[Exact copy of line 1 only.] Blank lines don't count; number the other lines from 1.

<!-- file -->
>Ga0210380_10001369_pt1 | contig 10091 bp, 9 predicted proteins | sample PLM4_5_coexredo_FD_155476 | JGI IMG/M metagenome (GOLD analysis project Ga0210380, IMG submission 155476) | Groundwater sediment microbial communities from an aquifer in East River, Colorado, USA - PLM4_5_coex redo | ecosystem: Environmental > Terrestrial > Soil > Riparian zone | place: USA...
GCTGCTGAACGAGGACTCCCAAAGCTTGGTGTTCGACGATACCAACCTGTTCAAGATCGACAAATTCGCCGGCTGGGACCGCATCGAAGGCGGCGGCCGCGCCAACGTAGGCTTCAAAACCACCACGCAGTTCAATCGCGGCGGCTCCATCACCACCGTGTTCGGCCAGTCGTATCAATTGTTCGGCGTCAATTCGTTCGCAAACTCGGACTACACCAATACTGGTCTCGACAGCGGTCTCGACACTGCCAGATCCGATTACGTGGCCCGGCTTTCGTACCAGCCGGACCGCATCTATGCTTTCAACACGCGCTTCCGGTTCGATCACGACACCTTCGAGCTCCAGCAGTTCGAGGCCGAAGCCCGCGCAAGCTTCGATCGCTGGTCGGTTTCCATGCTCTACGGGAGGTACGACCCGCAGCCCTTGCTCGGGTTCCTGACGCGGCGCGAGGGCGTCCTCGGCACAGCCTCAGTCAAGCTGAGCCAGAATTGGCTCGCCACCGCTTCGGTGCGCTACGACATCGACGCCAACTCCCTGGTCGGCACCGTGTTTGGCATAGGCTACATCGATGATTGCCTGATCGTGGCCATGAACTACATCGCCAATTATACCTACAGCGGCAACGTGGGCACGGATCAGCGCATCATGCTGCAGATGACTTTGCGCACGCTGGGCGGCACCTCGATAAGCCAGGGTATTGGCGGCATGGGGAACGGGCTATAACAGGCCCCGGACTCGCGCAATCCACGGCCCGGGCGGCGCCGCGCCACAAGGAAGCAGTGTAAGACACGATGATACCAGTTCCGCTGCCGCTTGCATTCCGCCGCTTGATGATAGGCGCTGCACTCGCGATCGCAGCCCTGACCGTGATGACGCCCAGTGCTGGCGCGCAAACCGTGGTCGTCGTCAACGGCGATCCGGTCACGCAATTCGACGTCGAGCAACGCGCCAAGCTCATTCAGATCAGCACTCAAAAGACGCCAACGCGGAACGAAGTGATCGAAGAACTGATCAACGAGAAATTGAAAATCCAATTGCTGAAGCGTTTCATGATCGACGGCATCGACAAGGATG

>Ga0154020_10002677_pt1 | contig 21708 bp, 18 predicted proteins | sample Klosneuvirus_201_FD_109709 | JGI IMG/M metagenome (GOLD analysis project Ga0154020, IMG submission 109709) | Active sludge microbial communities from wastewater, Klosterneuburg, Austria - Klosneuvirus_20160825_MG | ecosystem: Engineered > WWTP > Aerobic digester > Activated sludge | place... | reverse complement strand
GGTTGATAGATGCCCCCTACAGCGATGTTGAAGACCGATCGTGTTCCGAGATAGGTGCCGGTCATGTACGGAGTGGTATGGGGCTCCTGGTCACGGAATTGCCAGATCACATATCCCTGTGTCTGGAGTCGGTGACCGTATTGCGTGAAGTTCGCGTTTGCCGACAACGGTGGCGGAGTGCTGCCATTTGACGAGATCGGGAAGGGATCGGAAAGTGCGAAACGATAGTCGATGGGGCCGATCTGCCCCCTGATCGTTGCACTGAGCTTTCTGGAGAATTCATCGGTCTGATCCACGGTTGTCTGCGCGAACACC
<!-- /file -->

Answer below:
>Ga0210380_10001369_pt1 | contig 10091 bp, 9 predicted proteins | sample PLM4_5_coexredo_FD_155476 | JGI IMG/M metagenome (GOLD analysis project Ga0210380, IMG submission 155476) | Groundwater sediment microbial communities from an aquifer in East River, Colorado, USA - PLM4_5_coex redo | ecosystem: Environmental > Terrestrial > Soil > Riparian zone | place: USA...